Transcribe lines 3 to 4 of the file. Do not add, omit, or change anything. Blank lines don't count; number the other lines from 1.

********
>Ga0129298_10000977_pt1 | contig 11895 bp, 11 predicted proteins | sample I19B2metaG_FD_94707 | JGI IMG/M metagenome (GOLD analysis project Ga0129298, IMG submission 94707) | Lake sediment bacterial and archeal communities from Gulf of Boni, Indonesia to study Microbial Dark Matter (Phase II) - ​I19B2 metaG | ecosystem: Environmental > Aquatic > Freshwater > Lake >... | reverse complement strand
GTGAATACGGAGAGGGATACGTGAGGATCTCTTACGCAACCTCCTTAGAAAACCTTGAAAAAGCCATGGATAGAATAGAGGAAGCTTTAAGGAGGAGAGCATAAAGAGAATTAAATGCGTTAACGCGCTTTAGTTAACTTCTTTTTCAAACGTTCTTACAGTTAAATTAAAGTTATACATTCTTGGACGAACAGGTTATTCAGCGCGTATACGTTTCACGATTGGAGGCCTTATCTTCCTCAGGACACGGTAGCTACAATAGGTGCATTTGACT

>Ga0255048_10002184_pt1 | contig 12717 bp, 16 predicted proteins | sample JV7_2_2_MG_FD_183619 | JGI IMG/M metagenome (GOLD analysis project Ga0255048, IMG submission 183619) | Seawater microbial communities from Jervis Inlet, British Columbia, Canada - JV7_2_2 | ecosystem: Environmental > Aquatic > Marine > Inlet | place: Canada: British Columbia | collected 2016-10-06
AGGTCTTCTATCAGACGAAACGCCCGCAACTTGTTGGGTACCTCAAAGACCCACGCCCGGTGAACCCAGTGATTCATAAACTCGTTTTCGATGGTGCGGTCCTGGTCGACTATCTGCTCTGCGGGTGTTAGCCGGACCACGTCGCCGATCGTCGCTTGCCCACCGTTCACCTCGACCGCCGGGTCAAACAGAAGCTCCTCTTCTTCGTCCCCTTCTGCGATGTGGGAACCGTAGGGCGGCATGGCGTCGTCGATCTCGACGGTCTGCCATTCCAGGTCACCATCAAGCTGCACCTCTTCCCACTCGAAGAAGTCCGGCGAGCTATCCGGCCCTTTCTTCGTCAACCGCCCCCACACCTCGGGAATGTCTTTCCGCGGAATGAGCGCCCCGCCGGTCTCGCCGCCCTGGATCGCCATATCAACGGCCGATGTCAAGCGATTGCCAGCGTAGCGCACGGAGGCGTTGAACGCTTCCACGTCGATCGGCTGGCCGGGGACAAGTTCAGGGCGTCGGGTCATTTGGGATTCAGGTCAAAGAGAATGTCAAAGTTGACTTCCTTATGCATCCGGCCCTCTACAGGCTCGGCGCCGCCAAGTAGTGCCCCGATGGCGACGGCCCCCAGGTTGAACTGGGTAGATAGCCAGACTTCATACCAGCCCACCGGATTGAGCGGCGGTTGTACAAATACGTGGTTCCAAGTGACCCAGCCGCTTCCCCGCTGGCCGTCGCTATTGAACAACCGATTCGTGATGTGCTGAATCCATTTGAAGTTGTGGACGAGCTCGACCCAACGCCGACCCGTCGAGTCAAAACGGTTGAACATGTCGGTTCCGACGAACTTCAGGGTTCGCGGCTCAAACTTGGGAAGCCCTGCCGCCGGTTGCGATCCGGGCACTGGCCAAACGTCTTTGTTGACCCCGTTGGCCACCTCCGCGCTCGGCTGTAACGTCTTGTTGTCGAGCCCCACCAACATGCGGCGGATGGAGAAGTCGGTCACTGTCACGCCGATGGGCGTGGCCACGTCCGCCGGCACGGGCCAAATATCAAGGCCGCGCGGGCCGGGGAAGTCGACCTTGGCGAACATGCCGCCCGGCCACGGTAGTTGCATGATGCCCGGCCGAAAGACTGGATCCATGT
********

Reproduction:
>Ga0255048_10002184_pt1 | contig 12717 bp, 16 predicted proteins | sample JV7_2_2_MG_FD_183619 | JGI IMG/M metagenome (GOLD analysis project Ga0255048, IMG submission 183619) | Seawater microbial communities from Jervis Inlet, British Columbia, Canada - JV7_2_2 | ecosystem: Environmental > Aquatic > Marine > Inlet | place: Canada: British Columbia | collected 2016-10-06
AGGTCTTCTATCAGACGAAACGCCCGCAACTTGTTGGGTACCTCAAAGACCCACGCCCGGTGAACCCAGTGATTCATAAACTCGTTTTCGATGGTGCGGTCCTGGTCGACTATCTGCTCTGCGGGTGTTAGCCGGACCACGTCGCCGATCGTCGCTTGCCCACCGTTCACCTCGACCGCCGGGTCAAACAGAAGCTCCTCTTCTTCGTCCCCTTCTGCGATGTGGGAACCGTAGGGCGGCATGGCGTCGTCGATCTCGACGGTCTGCCATTCCAGGTCACCATCAAGCTGCACCTCTTCCCACTCGAAGAAGTCCGGCGAGCTATCCGGCCCTTTCTTCGTCAACCGCCCCCACACCTCGGGAATGTCTTTCCGCGGAATGAGCGCCCCGCCGGTCTCGCCGCCCTGGATCGCCATATCAACGGCCGATGTCAAGCGATTGCCAGCGTAGCGCACGGAGGCGTTGAACGCTTCCACGTCGATCGGCTGGCCGGGGACAAGTTCAGGGCGTCGGGTCATTTGGGATTCAGGTCAAAGAGAATGTCAAAGTTGACTTCCTTATGCATCCGGCCCTCTACAGGCTCGGCGCCGCCAAGTAGTGCCCCGATGGCGACGGCCCCCAGGTTGAACTGGGTAGATAGCCAGACTTCATACCAGCCCACCGGATTGAGCGGCGGTTGTACAAATACGTGGTTCCAAGTGACCCAGCCGCTTCCCCGCTGGCCGTCGCTATTGAACAACCGATTCGTGATGTGCTGAATCCATTTGAAGTTGTGGACGAGCTCGACCCAACGCCGACCCGTCGAGTCAAAACGGTTGAACATGTCGGTTCCGACGAACTTCAGGGTTCGCGGCTCAAACTTGGGAAGCCCTGCCGCCGGTTGCGATCCGGGCACTGGCCAAACGTCTTTGTTGACCCCGTTGGCCACCTCCGCGCTCGGCTGTAACGTCTTGTTGTCGAGCCCCACCAACATGCGGCGGATGGAGAAGTCGGTCACTGTCACGCCGATGGGCGTGGCCACGTCCGCCGGCACGGGCCAAATATCAAGGCCGCGCGGGCCGGGGAAGTCGACCTTGGCGAACATGCCGCCCGGCCACGGTAGTTGCATGATGCCCGGCCGAAAGACTGGATCCATGT